Sketching the DOs and DON'Ts in Imphalwood, Oinam Doren stated that one "cannot use the words 'mummy' and 'daddy' in Manipuri cinema.” The words need to be replaced by Manipuri equivalents. He also said that filmmakers cannot give English or mainland Indian names to their characters, but only local Manipuri ones. The list of things which are banned in Manipuri films comprise commonly used items in mainland Indian films: saree, fake eyelashes, bindi, sindoor, kajal, mini skirts, backless costumes, and kurta pajama. Doren went on to explain why filmmakers in Manipur take the film forum seriously. He briefed the audience about an incident which took place about ten years ago in which a young woman was shot at by some people because she acted in an erotic film. Other people involved in the movie have either fled the state, or have been executed. A famous actress from Manipuri Cinema is banned from acting in the region’s movies because she recently acted in a Bollywood film. "Another famous actress is banned from acting in Manipuri cinema because she married a non-Manipuri," he said.
Mamta Murthy narrated her experience while making Fried fish, chicken soup & a premiere show. "I went to Manipur because I was commissioned to make a film on other independent cinemas in the country. I had a simple ambition. I just wanted to chronicle another independent cinema," she said. Describing how conflict permeates all aspects of society and life, she said that "not only does every aspect gets affected, but it almost gets defined by it [conflict]. A simple act of making popular film for instance becomes cultural assertion. And therein comes the concept of censorship by the film forum."
Her film follows a Manipuri film titled Kunti. Interestingly, the film has a mainland Indian name as its title. The Film Forum expressed their disapproval towards a character in the film who wanted to have chicken soup. Another point at which the Film Forum censured the makers of Kunti was when a couple in the film changes costumes in a song. The director had tried to explain to the Forum that in the beginning of the song the couple was dating and by the end of the song, they were married and had a child. Hence, a change in costumes. But because it seemed to have been inspired from Bollywood films, the Film Forum did not let it pass. Murthy said that filmmakers in Manipur tacitly support the Film Forum at least in the context of reclaiming the Meiteis culture. But "if you support it [censorship] at one level, it is going to come back and bite you at another level," she said.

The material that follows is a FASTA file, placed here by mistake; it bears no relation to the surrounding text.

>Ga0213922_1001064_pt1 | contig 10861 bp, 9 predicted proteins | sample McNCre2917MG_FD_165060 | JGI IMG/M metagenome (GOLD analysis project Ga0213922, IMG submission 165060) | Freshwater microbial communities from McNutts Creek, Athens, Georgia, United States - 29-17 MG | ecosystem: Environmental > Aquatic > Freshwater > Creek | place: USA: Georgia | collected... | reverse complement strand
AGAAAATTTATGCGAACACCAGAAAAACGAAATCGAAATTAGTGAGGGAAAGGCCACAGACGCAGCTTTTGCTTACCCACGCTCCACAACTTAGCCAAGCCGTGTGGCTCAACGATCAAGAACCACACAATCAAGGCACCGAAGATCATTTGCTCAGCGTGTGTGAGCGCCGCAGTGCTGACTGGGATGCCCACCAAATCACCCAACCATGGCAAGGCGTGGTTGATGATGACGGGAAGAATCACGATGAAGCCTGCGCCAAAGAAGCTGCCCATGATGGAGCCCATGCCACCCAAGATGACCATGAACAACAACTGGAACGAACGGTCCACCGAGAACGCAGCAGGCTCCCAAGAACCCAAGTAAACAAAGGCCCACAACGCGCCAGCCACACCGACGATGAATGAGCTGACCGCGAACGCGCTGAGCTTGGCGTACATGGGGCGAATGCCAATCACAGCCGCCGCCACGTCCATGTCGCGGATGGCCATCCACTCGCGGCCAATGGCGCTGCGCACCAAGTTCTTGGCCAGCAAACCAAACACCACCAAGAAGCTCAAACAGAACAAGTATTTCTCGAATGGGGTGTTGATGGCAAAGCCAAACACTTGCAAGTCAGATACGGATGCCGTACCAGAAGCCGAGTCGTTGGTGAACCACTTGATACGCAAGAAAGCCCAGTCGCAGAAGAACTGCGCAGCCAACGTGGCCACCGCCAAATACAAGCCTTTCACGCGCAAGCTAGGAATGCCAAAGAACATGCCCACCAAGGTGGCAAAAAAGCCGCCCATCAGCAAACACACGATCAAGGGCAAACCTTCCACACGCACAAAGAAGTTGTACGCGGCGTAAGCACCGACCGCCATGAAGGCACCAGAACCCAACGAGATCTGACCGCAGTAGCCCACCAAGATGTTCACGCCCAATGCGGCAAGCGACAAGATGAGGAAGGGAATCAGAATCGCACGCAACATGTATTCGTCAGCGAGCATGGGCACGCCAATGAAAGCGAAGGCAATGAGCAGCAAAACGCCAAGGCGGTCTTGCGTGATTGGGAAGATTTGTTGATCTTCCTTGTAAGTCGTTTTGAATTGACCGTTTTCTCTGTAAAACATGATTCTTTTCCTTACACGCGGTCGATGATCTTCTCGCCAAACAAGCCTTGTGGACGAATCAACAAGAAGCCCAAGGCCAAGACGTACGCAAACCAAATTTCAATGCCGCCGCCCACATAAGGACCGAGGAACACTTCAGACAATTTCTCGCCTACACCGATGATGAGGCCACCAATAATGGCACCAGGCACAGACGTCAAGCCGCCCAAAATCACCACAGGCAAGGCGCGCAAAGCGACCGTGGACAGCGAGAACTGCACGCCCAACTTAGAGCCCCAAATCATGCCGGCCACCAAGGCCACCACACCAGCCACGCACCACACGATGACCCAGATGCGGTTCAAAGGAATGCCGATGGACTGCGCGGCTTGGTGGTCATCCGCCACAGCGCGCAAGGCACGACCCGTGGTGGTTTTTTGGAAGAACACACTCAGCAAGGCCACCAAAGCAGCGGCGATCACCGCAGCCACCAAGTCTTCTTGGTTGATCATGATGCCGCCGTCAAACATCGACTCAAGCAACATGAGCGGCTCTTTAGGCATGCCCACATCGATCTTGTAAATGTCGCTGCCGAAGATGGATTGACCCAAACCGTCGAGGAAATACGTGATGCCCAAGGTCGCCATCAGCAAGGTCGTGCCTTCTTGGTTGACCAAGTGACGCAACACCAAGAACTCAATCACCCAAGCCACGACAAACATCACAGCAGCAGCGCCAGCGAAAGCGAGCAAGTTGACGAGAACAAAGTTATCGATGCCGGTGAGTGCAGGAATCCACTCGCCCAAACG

Sanjay Kak, too, drew attention to "the eternal paradox of censorship" and said that filmmakers often believe that "censorship is good so long as good people are doing it, and censorship is bad when bad people do it." But what is to be understood is that censorship "is not a stick; it is a snake. It can turn around and bite you when it chooses to." Kak expressed that filmmakers regard the Film Forum because they believe it protects them from the street censorship, but the downside is that filmmakers hand over their right to decide to the people on the panel. Kak highlighted that one cannot make a case for free speech unless one is ready to listen fearlessly. "I might not like the lyrics of Honey Singh's song C*** but I am not going to ask for him to be banned. I am going to say that he should be exposed. Public displeasure should make him shut up. But this business of seeking to control is always something that is going to come back to haunt us."